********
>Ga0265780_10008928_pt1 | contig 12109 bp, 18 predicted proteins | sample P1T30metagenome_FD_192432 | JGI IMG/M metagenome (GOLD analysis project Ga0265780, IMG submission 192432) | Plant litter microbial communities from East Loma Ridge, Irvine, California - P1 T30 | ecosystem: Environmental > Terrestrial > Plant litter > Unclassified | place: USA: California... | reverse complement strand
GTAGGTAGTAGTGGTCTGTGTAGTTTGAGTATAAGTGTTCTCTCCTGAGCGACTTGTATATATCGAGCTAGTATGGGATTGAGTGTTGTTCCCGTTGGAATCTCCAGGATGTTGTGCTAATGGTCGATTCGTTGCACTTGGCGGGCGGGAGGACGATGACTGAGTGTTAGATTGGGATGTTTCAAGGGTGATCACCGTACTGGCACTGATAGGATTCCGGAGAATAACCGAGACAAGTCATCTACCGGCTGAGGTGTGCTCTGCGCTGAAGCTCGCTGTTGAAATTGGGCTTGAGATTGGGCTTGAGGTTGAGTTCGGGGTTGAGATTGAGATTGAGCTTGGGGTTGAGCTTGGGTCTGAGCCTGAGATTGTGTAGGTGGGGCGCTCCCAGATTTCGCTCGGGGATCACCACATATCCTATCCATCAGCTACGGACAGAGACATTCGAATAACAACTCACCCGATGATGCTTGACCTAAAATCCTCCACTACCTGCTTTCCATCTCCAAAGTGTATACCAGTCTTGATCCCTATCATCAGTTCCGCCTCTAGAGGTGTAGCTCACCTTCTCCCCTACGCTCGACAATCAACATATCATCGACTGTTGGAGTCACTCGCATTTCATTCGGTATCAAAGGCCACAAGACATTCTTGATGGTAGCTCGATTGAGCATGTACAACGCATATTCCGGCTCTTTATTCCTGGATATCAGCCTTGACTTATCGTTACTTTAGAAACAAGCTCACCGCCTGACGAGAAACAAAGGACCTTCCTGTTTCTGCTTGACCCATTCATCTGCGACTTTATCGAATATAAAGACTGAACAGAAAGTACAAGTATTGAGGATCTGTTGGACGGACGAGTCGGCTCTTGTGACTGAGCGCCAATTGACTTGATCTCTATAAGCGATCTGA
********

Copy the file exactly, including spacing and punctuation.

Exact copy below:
>Ga0265780_10008928_pt1 | contig 12109 bp, 18 predicted proteins | sample P1T30metagenome_FD_192432 | JGI IMG/M metagenome (GOLD analysis project Ga0265780, IMG submission 192432) | Plant litter microbial communities from East Loma Ridge, Irvine, California - P1 T30 | ecosystem: Environmental > Terrestrial > Plant litter > Unclassified | place: USA: California... | reverse complement strand
GTAGGTAGTAGTGGTCTGTGTAGTTTGAGTATAAGTGTTCTCTCCTGAGCGACTTGTATATATCGAGCTAGTATGGGATTGAGTGTTGTTCCCGTTGGAATCTCCAGGATGTTGTGCTAATGGTCGATTCGTTGCACTTGGCGGGCGGGAGGACGATGACTGAGTGTTAGATTGGGATGTTTCAAGGGTGATCACCGTACTGGCACTGATAGGATTCCGGAGAATAACCGAGACAAGTCATCTACCGGCTGAGGTGTGCTCTGCGCTGAAGCTCGCTGTTGAAATTGGGCTTGAGATTGGGCTTGAGGTTGAGTTCGGGGTTGAGATTGAGATTGAGCTTGGGGTTGAGCTTGGGTCTGAGCCTGAGATTGTGTAGGTGGGGCGCTCCCAGATTTCGCTCGGGGATCACCACATATCCTATCCATCAGCTACGGACAGAGACATTCGAATAACAACTCACCCGATGATGCTTGACCTAAAATCCTCCACTACCTGCTTTCCATCTCCAAAGTGTATACCAGTCTTGATCCCTATCATCAGTTCCGCCTCTAGAGGTGTAGCTCACCTTCTCCCCTACGCTCGACAATCAACATATCATCGACTGTTGGAGTCACTCGCATTTCATTCGGTATCAAAGGCCACAAGACATTCTTGATGGTAGCTCGATTGAGCATGTACAACGCATATTCCGGCTCTTTATTCCTGGATATCAGCCTTGACTTATCGTTACTTTAGAAACAAGCTCACCGCCTGACGAGAAACAAAGGACCTTCCTGTTTCTGCTTGACCCATTCATCTGCGACTTTATCGAATATAAAGACTGAACAGAAAGTACAAGTATTGAGGATCTGTTGGACGGACGAGTCGGCTCTTGTGACTGAGCGCCAATTGACTTGATCTCTATAAGCGATCTGA